Born in England and raised in Sydney, Australia, Vance Burberry’s passion for light began while he worked as a stagehand for a local theater company. He marveled at the way light could transform the stage into a magical world, allowing the audience to become immersed in the story. He soon focused on working in the lighting department and began learning the craft of lighting design.
But making a living in theater was difficult, so Burberry jumped at the opportunity to light for local rock bands. In just three years, he was lighting concert tours for major Australian artists, including Cold Chisel and INXS. In 1984, during a world tour with INXS that ended in the U.S., he was asked to stay and go on the road with American pop act the Go-Go’s on what would become their final tour.
After becoming a U.S. resident, living in Hollywood, Burberry continued working on numerous projects where he inadvertently found himself working on film sets as an electrician. He soon became a gaffer during the early beginnings of music videos and the rise of MTV, so it was a natural transition for him to move behind the camera. As a cinematographer, he was given the freedom to design and create his own lighting environments.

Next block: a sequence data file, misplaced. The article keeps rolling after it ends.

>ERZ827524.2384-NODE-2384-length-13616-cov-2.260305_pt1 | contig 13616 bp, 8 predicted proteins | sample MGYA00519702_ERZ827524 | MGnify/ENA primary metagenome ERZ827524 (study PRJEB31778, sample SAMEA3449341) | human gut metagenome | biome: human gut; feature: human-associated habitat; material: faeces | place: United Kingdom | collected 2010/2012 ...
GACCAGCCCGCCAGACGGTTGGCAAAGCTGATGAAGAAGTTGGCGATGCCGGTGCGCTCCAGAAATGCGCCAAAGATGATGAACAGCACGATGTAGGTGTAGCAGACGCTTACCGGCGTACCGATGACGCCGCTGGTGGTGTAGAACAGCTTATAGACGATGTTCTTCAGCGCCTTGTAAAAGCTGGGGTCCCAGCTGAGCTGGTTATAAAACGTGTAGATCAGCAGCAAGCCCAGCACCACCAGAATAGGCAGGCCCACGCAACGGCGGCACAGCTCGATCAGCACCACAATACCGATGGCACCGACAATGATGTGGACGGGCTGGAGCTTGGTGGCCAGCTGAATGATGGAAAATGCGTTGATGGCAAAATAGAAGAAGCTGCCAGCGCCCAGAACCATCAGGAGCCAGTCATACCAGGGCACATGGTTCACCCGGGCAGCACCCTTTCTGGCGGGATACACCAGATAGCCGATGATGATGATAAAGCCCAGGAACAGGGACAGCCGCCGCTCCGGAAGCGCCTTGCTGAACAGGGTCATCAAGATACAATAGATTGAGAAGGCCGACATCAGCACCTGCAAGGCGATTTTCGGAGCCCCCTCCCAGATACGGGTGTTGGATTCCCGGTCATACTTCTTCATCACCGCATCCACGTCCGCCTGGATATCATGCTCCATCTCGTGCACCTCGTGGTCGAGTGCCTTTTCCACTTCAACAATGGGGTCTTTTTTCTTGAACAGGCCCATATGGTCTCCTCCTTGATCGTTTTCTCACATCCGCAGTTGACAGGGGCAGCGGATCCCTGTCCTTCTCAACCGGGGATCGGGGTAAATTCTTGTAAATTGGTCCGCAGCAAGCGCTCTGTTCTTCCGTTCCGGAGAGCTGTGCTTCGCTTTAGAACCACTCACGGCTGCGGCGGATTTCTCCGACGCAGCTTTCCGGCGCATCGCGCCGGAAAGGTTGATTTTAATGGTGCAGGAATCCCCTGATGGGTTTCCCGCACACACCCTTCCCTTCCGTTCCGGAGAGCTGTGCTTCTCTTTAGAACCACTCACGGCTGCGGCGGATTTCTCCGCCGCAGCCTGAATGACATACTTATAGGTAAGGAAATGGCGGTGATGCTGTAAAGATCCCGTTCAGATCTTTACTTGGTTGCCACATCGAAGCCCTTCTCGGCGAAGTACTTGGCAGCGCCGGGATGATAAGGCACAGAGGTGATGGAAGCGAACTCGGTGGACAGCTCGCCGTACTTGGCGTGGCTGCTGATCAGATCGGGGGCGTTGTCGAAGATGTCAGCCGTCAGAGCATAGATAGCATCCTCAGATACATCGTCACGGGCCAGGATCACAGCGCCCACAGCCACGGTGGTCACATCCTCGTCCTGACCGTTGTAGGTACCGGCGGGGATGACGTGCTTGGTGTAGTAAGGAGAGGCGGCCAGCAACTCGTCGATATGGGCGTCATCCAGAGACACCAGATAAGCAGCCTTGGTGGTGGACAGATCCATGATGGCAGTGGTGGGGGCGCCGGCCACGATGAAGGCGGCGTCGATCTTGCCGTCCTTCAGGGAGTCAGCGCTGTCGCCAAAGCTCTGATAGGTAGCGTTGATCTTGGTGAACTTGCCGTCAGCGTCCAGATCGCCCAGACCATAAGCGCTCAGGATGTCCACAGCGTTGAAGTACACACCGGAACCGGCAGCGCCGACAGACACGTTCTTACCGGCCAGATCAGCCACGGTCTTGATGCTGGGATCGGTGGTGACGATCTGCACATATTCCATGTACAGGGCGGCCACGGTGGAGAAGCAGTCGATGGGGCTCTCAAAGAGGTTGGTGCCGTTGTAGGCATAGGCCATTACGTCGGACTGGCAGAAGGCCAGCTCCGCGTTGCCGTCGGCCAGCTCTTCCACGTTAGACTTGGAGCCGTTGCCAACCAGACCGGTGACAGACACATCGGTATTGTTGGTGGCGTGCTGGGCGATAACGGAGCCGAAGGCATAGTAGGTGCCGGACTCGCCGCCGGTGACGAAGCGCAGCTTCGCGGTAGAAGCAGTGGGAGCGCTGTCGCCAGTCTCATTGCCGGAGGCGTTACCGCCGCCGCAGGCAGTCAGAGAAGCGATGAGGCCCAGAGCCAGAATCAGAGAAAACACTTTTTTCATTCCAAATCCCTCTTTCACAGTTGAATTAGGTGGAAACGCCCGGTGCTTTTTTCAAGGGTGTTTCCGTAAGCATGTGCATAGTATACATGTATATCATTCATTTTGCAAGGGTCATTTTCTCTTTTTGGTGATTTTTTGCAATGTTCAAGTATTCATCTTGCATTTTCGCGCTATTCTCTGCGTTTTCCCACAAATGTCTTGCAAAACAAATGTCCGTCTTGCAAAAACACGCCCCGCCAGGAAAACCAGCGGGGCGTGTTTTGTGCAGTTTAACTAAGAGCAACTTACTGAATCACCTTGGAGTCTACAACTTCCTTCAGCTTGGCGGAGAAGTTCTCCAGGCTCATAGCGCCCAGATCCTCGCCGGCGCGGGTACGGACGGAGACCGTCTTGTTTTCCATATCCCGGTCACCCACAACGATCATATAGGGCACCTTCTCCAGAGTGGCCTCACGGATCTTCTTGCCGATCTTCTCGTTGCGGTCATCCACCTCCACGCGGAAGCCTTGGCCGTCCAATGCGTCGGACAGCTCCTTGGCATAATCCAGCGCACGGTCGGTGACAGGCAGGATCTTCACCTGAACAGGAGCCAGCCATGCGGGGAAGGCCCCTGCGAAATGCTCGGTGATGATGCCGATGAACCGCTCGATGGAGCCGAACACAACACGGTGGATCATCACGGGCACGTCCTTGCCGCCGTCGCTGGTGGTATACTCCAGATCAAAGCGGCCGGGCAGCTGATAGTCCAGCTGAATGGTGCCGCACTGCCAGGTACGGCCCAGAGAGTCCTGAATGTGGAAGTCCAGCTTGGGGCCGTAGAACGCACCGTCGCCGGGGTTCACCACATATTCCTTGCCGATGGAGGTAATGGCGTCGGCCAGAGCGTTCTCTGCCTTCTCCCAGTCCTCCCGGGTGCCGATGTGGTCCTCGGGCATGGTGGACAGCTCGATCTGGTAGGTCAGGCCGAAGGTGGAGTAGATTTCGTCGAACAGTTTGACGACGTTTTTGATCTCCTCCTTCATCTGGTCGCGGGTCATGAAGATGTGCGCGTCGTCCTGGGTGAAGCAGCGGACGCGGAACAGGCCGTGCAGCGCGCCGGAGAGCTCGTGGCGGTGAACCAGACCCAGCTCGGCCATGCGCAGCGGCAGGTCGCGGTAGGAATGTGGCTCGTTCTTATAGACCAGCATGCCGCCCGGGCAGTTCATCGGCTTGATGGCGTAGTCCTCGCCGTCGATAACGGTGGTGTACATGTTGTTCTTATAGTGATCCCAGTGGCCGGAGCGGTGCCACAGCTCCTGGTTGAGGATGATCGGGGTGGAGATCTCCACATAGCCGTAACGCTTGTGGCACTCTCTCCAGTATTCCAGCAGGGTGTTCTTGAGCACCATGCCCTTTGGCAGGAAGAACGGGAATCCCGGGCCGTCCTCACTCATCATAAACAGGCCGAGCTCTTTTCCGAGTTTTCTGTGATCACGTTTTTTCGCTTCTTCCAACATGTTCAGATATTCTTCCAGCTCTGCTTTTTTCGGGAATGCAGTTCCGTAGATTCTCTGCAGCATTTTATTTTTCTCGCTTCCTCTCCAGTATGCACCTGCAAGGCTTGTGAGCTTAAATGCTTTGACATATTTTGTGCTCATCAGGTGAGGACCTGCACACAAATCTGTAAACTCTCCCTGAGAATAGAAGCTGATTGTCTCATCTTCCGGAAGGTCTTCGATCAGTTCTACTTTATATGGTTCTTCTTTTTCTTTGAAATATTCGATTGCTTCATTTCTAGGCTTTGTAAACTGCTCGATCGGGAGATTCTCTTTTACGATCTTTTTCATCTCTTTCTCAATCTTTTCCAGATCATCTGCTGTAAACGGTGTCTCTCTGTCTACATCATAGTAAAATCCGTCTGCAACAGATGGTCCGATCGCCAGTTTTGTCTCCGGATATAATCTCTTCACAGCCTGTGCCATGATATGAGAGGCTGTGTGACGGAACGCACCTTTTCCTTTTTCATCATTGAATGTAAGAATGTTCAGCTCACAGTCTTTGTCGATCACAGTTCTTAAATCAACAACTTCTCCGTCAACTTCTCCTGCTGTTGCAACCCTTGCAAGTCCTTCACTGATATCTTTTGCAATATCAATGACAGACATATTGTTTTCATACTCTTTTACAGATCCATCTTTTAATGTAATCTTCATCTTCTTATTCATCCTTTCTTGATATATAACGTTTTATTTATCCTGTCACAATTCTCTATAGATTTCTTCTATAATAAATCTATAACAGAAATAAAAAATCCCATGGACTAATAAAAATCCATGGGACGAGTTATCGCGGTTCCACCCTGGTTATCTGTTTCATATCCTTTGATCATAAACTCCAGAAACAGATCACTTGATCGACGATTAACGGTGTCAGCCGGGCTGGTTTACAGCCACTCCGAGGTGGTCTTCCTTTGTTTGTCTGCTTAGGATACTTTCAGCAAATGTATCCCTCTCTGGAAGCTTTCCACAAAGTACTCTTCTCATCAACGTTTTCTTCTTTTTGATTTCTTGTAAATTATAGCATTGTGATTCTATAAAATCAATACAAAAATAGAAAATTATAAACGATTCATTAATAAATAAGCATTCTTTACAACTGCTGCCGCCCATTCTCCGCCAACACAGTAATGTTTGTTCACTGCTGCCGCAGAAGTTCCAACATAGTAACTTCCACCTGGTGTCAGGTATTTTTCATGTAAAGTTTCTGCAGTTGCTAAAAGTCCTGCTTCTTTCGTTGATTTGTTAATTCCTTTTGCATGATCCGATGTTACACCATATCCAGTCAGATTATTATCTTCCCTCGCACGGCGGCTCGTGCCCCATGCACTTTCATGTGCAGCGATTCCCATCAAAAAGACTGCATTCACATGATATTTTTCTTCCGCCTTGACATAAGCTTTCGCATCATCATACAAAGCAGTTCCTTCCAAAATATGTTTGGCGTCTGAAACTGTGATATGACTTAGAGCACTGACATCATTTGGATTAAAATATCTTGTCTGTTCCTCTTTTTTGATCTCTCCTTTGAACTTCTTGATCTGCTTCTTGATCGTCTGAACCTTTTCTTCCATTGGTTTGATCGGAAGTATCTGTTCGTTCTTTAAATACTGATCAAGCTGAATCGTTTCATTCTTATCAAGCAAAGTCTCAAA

After filming the video for Guns N’ Roses’ 1987 track “Sweet Child O’ Mine” (the first of six he would shoot for the band) Burberry’s career grew rapidly during the latter part of the decade, with him later collaborating with artists including Alice Cooper, Tesla, Extreme, Britney Spears, Ozzy Osbourne, Busta Rhymes and The Weeknd.
With his concert-lighting background, he shot many performance films during that period, something he continues to do. This concert work includes “Pearl Jam, Let’s Play Two, “The Eagles, Live at the Forum,” “Beyonce and Jay-Z, Live at the Rose Bowl,“ “Alicia Keys Live in LA,” and “U2 Live at the Apollo.” Recently, he has collaborated on several projects for Adele.
During the 1990s, a time when music videos frequently had budgets of over $1 million, Burberry worked nonstop. He found that this genre allowed him the creative freedom he sought. In addition, he expanded into the realm of commercials. During this time, he shot a spot for Coca-Cola which is now on permanent display at the Museum of Modern Art in New York.
Burberry has since shot hundreds of music videos and commercials with directors including Nigel Dick, David Fincher, Francis Lawrence, Hype Williams, Paul Hunter and Stan Winston.
“For me, cinematography is not only a craft but a spiritual journey. For me to tell a story visually requires an emotional connection, I listen to my heart,” he noted. “The light must serve the story, regardless of whether it’s a commercial of feature film or music video. The imagery must connect the audience emotionally to the story being told.”
In November of 2022, Burberry was honored with a Golden Frog at the Camerimage Festival in Poland for Outstanding Achievement in Music Video.
A veteran diver and underwater cinematography specialist, he is also a member of the Australian Cinematographers Society.